Shares in Select Harvests surged as much as 6.9 per cent after Australia’s second-biggest almond grower said an improved crop yield and better prices will bolster its net profit, before one off items, 71 per cent to $22 million.
At 1211 AEST Select Harvests shares rose 15 cents, or 4.2 per cent, to $3,75, after earlier rising to $3.85. The company told the ASX it expects its almond crop in the 12 months to June 30, 2013 to be more than double the previous year at 11,800 tonnes due to better weather.
The average price paid per kilogram of Select Harvests almonds is $6.38kg in 2013 compared with $5.03kg in 2012, a 27 per cent increase, the company said.
Paul Thompson, the company’s managing director, told Markets Spectator that after “three horrendous years of weather” the 12 months to June 30 was a period of benign growing conditions. Moreover, Select Harvests has improved its farming practices while a short fall of water in California, where 80 per cent of the world’s almonds are grown, has cut production there as global demand for almonds continues to increase.
Almond consumption is growing in popularity among the wealthier economies of the US, Europe and Australia while consumption in countries such as China, India, the Philippines and Thailand is rising as the nuts are seen as a healthier alternative to biscuits and chocolate bars.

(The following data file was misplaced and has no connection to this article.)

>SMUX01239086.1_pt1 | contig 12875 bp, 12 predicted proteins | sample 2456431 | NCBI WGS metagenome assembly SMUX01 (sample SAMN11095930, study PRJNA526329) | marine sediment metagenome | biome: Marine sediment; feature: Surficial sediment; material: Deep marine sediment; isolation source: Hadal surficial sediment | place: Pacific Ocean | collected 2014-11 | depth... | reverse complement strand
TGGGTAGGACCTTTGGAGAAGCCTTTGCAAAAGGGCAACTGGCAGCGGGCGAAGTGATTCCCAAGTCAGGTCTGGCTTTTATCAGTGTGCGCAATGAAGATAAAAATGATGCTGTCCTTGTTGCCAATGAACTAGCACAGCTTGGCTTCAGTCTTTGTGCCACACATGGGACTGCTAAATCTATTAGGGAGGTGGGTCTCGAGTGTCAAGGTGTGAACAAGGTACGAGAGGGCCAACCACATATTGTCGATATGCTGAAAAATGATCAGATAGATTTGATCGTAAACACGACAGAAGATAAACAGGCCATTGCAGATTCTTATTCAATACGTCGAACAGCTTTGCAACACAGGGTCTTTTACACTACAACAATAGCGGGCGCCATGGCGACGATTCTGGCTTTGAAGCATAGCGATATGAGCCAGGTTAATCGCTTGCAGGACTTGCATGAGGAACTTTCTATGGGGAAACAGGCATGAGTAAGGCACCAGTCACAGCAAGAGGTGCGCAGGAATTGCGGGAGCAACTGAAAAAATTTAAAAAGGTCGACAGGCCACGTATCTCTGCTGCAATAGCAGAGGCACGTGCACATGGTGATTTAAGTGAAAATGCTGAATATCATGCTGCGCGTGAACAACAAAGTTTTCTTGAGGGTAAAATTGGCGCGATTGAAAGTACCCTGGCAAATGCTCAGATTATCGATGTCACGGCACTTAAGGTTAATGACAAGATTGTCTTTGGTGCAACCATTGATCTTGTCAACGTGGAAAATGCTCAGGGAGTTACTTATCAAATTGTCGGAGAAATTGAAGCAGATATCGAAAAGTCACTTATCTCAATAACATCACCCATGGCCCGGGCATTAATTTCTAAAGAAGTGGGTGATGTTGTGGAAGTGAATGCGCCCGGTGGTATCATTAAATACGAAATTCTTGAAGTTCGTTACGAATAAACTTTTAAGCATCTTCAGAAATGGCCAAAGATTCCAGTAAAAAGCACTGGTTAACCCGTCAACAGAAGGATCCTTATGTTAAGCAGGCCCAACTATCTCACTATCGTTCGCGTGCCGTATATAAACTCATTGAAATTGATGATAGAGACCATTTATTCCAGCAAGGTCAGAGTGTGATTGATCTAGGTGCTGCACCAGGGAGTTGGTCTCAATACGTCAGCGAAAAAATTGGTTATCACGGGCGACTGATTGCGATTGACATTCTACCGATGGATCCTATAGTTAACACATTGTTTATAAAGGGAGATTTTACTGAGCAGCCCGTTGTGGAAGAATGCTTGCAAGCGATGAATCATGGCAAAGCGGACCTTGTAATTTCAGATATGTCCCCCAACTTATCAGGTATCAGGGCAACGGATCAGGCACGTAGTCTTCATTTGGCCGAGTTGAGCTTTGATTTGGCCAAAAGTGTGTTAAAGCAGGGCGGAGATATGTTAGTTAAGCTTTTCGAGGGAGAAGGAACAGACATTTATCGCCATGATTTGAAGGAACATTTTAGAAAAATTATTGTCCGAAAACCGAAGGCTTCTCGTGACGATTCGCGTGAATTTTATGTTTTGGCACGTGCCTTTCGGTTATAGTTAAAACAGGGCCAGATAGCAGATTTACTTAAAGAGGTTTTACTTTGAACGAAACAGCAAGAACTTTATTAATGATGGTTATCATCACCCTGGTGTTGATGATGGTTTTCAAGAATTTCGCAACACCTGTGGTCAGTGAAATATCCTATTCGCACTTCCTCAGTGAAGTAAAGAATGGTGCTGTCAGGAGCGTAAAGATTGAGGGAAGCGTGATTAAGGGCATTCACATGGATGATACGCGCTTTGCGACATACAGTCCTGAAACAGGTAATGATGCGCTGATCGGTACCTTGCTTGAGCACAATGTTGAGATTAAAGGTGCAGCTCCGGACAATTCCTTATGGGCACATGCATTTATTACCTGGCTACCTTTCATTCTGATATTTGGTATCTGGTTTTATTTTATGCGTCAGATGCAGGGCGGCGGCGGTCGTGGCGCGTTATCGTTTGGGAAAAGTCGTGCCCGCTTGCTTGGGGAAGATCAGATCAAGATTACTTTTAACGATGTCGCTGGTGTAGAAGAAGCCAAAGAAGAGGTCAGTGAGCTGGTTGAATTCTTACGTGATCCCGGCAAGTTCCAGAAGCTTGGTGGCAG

Thompson says global almond consumption is increasing 8 per cent a year.
The drop in the Australian dollar against the US currency, down 13 per cent between April 11 and June 30, also boosted Selected Harvests earnings, he says.
Commercial almond production is limited to the Australia, the US and Spain as the conditions for growing the crop is somewhat onerous. Almond trees need to be in desert like conditions but have a source of plentiful water while temperatures need to be below 7 Celsius for 200 hours while the trees like dormant.
Selected Harvests has more than 4450ha of almonds in Robinvale, northern Victoria, the Riverina district of New South Wales and the Dandaragan Plateau in Western Australia, according to its website. The company has been in operation since the mid 1970s and is Australia’s second-biggest producer behind Olam, says Thompson.
The stock has risen more than threefold in the last 12 months compared with the 21 per cent gain in the S&P/ASX200 Index during the same period.